The idea that there is a connection between strong social ties and success in recovery is supported by evidence. Research in 2009 by the Study Support Project found that clients who had this type of support were far more likely to remain sober. Strong social connections have also been found to increase the likelihood of enjoying a long life with fewer health problems.
Humans are social animals, meaning that they depend on the group for survival. There is a deep psychological need to connect with others but, if this does not occur, it can lead to psychological problems. The individual develops an identity by belonging to a social group, and these units provide a number of vital functions, including:
- a source of advice and support
- a feedback function on behaviour and beliefs (it is often because of the reactions of others that an individual discovers that an action they are doing is wrong)
- a source of practical help (for example, it may be possible to borrow money from a friend)
- a source of encouragement
- these groups provide the individual with a sense of belonging
- positive influences.
If people become caught up in addiction then it will usually have a negative impact on their social ties. This type of behaviour can easily alienate friends and family because it usually involves a great deal of suffering for anyone close to the addict. The individual may respond to this by spending their time with drinking and drug using friends, but this type of social group can be a very bad influence. Even if the individual does not alienate non-drug using friends, they may lose contact with them because they no longer share much in common.
It is common for those who enter early recovery to have minimal social ties except for drinking and drug using friends. The individual may be estranged from his or her family and they can find it hard to meet new people now that they are sober. If this person is unable to build up new social ties, it can mean that they are unable to create a strong recovery.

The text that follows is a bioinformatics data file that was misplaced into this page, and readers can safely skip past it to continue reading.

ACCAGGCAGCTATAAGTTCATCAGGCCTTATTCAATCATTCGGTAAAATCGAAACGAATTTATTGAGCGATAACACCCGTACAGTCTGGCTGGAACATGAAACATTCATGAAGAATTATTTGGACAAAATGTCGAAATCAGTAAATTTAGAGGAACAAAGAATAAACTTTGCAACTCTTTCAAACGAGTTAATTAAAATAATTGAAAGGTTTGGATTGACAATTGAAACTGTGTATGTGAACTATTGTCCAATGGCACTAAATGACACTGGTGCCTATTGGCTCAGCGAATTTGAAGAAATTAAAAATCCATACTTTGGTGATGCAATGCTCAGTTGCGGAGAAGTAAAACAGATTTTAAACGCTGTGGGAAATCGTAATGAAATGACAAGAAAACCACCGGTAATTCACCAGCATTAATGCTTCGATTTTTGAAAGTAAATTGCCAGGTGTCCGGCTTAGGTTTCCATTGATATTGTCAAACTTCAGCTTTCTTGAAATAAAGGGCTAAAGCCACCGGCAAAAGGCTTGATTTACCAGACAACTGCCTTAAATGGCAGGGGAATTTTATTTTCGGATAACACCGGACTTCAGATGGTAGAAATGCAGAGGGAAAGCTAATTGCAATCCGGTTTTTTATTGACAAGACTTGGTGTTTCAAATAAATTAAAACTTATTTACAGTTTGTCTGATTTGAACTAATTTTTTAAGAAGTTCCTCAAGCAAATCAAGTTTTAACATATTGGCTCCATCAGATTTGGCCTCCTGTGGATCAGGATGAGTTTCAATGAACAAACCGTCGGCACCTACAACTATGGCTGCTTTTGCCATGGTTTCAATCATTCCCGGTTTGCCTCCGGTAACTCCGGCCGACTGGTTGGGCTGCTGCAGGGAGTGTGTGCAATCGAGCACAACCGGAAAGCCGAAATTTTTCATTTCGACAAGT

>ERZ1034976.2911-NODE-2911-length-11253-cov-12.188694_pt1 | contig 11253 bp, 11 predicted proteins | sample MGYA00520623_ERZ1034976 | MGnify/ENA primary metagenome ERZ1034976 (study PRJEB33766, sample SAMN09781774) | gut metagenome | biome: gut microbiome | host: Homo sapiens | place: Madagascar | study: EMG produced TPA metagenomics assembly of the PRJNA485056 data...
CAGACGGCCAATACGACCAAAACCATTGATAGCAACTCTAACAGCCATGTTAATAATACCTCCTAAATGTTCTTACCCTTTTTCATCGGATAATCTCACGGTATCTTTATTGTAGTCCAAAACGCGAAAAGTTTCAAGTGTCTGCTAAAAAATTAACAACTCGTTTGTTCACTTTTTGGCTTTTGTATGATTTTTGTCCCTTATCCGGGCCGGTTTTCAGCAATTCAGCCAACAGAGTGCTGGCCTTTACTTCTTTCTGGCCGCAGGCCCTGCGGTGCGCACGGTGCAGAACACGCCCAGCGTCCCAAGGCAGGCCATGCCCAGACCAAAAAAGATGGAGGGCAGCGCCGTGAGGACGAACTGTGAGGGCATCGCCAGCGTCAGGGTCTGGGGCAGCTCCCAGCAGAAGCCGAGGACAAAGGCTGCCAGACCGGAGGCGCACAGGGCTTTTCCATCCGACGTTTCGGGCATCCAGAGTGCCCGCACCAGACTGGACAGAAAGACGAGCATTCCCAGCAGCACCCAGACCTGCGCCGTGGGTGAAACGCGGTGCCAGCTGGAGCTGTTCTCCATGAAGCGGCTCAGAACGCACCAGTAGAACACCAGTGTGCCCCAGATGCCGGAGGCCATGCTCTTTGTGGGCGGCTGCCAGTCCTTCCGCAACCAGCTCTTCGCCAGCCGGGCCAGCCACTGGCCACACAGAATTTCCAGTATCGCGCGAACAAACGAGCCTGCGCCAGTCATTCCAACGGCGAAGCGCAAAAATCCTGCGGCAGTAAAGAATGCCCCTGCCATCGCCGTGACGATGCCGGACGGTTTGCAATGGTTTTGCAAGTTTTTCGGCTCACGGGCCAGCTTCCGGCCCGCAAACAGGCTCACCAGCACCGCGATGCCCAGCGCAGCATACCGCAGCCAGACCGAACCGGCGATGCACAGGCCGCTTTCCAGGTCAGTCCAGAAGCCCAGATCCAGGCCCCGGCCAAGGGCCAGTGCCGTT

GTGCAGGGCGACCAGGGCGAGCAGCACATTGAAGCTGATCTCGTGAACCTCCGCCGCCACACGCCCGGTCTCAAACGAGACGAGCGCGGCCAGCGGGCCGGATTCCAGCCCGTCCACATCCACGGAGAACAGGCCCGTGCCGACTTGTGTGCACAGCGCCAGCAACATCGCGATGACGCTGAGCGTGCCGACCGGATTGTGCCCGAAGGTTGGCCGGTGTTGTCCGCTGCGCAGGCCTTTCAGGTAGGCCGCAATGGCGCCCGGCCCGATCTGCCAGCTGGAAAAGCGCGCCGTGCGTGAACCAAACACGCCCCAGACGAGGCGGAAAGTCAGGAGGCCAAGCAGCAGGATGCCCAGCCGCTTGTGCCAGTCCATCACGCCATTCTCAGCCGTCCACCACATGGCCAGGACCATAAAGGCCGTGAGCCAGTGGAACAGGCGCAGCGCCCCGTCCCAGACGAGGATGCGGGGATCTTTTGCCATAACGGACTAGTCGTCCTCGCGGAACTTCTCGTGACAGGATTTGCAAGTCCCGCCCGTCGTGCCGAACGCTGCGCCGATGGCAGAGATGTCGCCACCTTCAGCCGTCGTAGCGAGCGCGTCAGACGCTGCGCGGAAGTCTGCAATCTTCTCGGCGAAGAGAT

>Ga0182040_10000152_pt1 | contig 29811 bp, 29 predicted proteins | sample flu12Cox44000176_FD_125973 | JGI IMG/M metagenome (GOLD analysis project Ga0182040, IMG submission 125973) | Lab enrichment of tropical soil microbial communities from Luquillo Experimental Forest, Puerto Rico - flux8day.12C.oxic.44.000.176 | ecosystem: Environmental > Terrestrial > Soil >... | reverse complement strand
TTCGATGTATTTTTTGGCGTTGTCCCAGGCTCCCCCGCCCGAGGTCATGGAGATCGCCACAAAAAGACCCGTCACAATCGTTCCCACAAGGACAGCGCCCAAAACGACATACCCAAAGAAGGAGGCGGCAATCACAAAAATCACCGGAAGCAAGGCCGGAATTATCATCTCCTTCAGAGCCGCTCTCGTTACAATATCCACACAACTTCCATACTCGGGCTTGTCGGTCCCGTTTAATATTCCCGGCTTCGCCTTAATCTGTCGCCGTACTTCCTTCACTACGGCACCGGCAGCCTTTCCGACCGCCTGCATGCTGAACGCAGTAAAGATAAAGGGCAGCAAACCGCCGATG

The reason lack of social ties can be such a problem in recovery is that:
- the individual may use loneliness as a justification to relapse
- loneliness is a common relapse trigger
- the person has nobody to turn to for advice
- the individual feels unsupported so staying sober feels overwhelming
- the person will be at the mercy of their own thinking
- the person is likely to find life in recovery to be incredibly unsatisfying
- there is nobody to offer feedback on how the person is progressing.
Those in early recovery can find it harder to build social ties because they may feel like they are starting from square one. There are options for making this process of building a network of friends a bit easier:
- joining a recovery fellowship
- asking for phone numbers/emails at recovery meetings
- going for coffee after recovery meetings
- joining a club
- taking up a sport
- starting a night class
- doing some type of voluntary work
- attend social events aimed at people in recovery
- try social options like coffee shops.
These days it is also easy to meet people online, but it is important to have offline friends as well as online ones. The online recovery community is very welcoming, which can be a good source of support and advice.